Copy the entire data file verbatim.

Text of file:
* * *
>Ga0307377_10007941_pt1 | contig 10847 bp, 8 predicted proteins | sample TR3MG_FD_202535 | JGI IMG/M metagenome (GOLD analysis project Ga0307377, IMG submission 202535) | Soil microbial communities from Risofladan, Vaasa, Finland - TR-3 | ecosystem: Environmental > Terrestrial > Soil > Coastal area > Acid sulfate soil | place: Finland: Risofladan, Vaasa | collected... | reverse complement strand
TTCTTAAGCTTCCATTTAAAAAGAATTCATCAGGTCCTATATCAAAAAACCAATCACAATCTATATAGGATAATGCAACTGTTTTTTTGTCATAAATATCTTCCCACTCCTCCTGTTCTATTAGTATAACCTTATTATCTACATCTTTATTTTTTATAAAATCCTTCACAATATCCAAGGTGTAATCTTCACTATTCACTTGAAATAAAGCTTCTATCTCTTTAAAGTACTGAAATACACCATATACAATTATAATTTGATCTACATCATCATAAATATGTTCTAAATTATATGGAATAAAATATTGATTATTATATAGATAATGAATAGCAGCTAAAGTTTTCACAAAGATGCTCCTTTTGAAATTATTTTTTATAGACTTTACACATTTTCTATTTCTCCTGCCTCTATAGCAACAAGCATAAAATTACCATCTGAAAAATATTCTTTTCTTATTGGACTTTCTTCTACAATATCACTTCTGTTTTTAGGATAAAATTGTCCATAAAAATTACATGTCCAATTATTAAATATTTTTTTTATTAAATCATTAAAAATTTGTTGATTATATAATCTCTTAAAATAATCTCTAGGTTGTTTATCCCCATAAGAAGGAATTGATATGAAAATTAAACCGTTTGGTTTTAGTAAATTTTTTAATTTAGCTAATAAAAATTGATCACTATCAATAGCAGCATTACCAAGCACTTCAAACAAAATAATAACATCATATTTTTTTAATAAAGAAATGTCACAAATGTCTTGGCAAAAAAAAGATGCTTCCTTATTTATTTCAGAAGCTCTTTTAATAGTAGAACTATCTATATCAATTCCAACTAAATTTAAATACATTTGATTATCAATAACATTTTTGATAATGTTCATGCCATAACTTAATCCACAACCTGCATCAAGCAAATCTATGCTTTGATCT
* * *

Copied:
>Ga0307377_10007941_pt1 | contig 10847 bp, 8 predicted proteins | sample TR3MG_FD_202535 | JGI IMG/M metagenome (GOLD analysis project Ga0307377, IMG submission 202535) | Soil microbial communities from Risofladan, Vaasa, Finland - TR-3 | ecosystem: Environmental > Terrestrial > Soil > Coastal area > Acid sulfate soil | place: Finland: Risofladan, Vaasa | collected... | reverse complement strand
TTCTTAAGCTTCCATTTAAAAAGAATTCATCAGGTCCTATATCAAAAAACCAATCACAATCTATATAGGATAATGCAACTGTTTTTTTGTCATAAATATCTTCCCACTCCTCCTGTTCTATTAGTATAACCTTATTATCTACATCTTTATTTTTTATAAAATCCTTCACAATATCCAAGGTGTAATCTTCACTATTCACTTGAAATAAAGCTTCTATCTCTTTAAAGTACTGAAATACACCATATACAATTATAATTTGATCTACATCATCATAAATATGTTCTAAATTATATGGAATAAAATATTGATTATTATATAGATAATGAATAGCAGCTAAAGTTTTCACAAAGATGCTCCTTTTGAAATTATTTTTTATAGACTTTACACATTTTCTATTTCTCCTGCCTCTATAGCAACAAGCATAAAATTACCATCTGAAAAATATTCTTTTCTTATTGGACTTTCTTCTACAATATCACTTCTGTTTTTAGGATAAAATTGTCCATAAAAATTACATGTCCAATTATTAAATATTTTTTTTATTAAATCATTAAAAATTTGTTGATTATATAATCTCTTAAAATAATCTCTAGGTTGTTTATCCCCATAAGAAGGAATTGATATGAAAATTAAACCGTTTGGTTTTAGTAAATTTTTTAATTTAGCTAATAAAAATTGATCACTATCAATAGCAGCATTACCAAGCACTTCAAACAAAATAATAACATCATATTTTTTTAATAAAGAAATGTCACAAATGTCTTGGCAAAAAAAAGATGCTTCCTTATTTATTTCAGAAGCTCTTTTAATAGTAGAACTATCTATATCAATTCCAACTAAATTTAAATACATTTGATTATCAATAACATTTTTGATAATGTTCATGCCATAACTTAATCCACAACCTGCATCAAGCAAATCTATGCTTTGATCT